The possible addition I like is either:

  • add Symbol#define? or similar method
  • add optional keyword argument to intern e.g. "foo".intern(exist: true)

Matz.

#7 Updated by Nathan Zook about 1 year ago

These sound like my (new & preferred) proposal for Symbol[string] #7854.
That is, return the symbol if it already exists, nil if not.

#8 Updated by Vit Ondruch about 1 year ago

Student (Nathan Zook) wrote:

#2) toexistingsym. This would be defined in the same places as to_sym, but would through an argument error if the symbol did not already exist.

Reading the documentation, it says "Returns the Symbol corresponding to str, creating the symbol if it did not previously exist." So what would this method did different? Or is the documentation wrong?

#9 Updated by Matthew Kerwin about 1 year ago

On 22 February 2013 17:13, vo.x (Vit Ondruch) v.ondruch@tiscali.cz wrote:

Reading the documentation, it says "Returns the Symbol corresponding to
str, creating the symbol if it did not previously exist." So what would

this method did different? Or is the documentation wrong?

Existing method:
to_sym: Returns the Symbol corresponding to str, creating the symbol if
it did not previously exist.

New (proposed) method:
toexistingsym: Returns the Symbol corresponding to str, raising an
Exception if it did not previously exist.

#10 Updated by Matthew Kerwin about 1 year ago

matz (Yukihiro Matsumoto) wrote:

I agree with the basic concept of the proposal.
I am not sure Symbol#defined? is a appropriate name for it yet.

The possible addition I like is either:

  • add Symbol#define? or similar method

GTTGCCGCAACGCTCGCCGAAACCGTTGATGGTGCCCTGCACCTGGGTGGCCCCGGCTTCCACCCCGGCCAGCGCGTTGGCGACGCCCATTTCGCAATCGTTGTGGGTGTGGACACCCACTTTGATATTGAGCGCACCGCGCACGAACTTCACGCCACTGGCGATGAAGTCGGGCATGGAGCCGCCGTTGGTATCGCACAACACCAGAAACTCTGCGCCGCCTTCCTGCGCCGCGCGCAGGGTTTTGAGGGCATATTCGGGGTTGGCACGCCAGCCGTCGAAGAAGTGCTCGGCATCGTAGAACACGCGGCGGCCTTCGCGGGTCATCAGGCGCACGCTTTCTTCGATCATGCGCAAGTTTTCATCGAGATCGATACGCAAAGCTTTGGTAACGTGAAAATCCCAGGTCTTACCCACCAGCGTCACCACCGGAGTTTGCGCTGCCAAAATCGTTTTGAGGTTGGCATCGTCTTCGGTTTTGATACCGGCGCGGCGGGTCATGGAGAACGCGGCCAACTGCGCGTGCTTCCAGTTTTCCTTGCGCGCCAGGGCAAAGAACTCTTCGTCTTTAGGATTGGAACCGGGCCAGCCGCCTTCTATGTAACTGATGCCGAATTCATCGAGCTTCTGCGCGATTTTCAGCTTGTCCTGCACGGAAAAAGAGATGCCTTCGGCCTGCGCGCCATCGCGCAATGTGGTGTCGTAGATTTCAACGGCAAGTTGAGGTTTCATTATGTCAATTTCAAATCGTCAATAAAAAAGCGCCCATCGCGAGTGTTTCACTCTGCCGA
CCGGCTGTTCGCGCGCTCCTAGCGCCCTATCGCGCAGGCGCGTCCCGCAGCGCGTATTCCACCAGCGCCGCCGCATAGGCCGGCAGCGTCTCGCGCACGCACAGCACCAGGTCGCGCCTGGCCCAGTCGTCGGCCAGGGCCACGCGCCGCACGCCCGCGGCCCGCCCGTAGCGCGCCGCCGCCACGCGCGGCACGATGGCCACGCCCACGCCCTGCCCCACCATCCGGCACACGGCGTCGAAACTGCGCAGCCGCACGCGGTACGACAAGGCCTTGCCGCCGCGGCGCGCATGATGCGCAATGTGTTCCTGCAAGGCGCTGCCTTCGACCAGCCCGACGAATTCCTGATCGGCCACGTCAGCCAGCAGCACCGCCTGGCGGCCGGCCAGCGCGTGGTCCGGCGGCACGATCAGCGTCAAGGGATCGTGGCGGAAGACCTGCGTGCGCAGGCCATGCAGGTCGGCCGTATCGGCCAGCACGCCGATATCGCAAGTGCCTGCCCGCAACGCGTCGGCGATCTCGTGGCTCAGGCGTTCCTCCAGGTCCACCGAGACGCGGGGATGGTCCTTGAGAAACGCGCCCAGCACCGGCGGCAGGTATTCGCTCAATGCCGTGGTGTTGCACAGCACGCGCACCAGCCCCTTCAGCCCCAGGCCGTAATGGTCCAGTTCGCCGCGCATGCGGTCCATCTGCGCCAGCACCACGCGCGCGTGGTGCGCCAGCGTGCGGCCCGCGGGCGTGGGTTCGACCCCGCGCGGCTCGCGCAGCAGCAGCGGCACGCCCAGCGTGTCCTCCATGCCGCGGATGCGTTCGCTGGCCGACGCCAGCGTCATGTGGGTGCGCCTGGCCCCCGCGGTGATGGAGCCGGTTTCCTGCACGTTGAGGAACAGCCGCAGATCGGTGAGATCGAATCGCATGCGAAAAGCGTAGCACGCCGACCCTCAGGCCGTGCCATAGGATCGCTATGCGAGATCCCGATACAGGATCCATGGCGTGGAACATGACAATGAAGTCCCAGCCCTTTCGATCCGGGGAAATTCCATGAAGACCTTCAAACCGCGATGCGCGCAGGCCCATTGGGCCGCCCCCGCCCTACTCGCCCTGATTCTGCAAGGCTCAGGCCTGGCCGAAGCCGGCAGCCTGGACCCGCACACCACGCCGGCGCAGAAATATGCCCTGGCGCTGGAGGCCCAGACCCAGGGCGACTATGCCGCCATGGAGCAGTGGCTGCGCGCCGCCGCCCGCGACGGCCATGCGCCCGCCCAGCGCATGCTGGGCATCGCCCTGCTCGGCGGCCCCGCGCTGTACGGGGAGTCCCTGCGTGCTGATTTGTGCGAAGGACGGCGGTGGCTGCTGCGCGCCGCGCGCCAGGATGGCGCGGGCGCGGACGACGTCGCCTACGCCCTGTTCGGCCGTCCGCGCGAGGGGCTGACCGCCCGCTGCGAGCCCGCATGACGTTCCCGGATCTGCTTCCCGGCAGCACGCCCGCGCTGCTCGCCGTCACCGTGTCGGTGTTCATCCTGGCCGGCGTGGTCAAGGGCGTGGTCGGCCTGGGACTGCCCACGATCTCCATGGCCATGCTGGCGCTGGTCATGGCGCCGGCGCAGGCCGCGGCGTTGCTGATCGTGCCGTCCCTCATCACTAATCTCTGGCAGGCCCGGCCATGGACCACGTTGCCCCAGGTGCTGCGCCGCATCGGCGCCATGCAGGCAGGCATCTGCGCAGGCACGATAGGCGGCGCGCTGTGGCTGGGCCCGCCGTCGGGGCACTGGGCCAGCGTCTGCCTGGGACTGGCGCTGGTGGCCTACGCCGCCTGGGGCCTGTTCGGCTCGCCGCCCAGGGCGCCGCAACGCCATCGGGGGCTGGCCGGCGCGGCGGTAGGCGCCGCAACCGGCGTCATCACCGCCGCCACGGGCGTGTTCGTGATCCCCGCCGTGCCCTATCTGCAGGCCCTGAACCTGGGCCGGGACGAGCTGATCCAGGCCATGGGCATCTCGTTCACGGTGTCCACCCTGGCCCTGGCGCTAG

• add optional keyword argument to intern e.g. "foo".intern(exist: true)

Matz.

My ruby core abilities are somewhat limited as yet, but in experimentation on a local fork I have implemented "foo".toexistingsym (which raises an error) and "foo".interned (which returns nil); https://gist.github.com/phluid61/5086304

My next goal, now that I have some familiarity in this area, would be to instead extend the existing rbstrintern to accept the 'exist' keyword argument.

I assume it's ok that to_sym also accepts the kwarg?

#11 Updated by Nathan Zook about 1 year ago

phluid61 (Matthew Kerwin) wrote:

matz (Yukihiro Matsumoto) wrote:

I agree with the basic concept of the proposal.
I am not sure Symbol#defined? is a appropriate name for it yet.

The possible addition I like is either:

  • add Symbol#define? or similar method
  • add optional keyword argument to intern e.g. "foo".intern(exist: true)

Matz.

My ruby core abilities are somewhat limited as yet, but in experimentation on a local fork I have implemented "foo".toexistingsym (which raises an error) and "foo".interned (which returns nil); https://gist.github.com/phluid61/5086304

My next goal, now that I have some familiarity in this area, would be to instead extend the existing rbstrintern to accept the 'exist' keyword argument.

I assume it's ok that to_sym also accepts the kwarg?

I agree with Matz that the names are problematic. What about Symbol[] ? (#7854)

#12 Updated by Matthew Kerwin about 1 year ago

Student (Nathan Zook) wrote:

phluid61 (Matthew Kerwin) wrote:

matz (Yukihiro Matsumoto) wrote:

I agree with the basic concept of the proposal.
I am not sure Symbol#defined? is a appropriate name for it yet.

The possible addition I like is either:

  • add Symbol#define? or similar method
  • add optional keyword argument to intern e.g. "foo".intern(exist: true)

Matz.

My ruby core abilities are somewhat limited as yet, but in experimentation on a local fork I have implemented "foo".toexistingsym (which raises an error) and "foo".interned (which returns nil); https://gist.github.com/phluid61/5086304

My next goal, now that I have some familiarity in this area, would be to instead extend the existing rbstrintern to accept the 'exist' keyword argument.

I assume it's ok that to_sym also accepts the kwarg?

I agree with Matz that the names are problematic. What about Symbol[] ? (#7854)

Having experimented with multiple implementations ( e.g. https://gist.github.com/phluid61/5104973 ) I agree that Symbol[] does seem like a much more useful, all-encompassing method.

Also available in: Atom PDF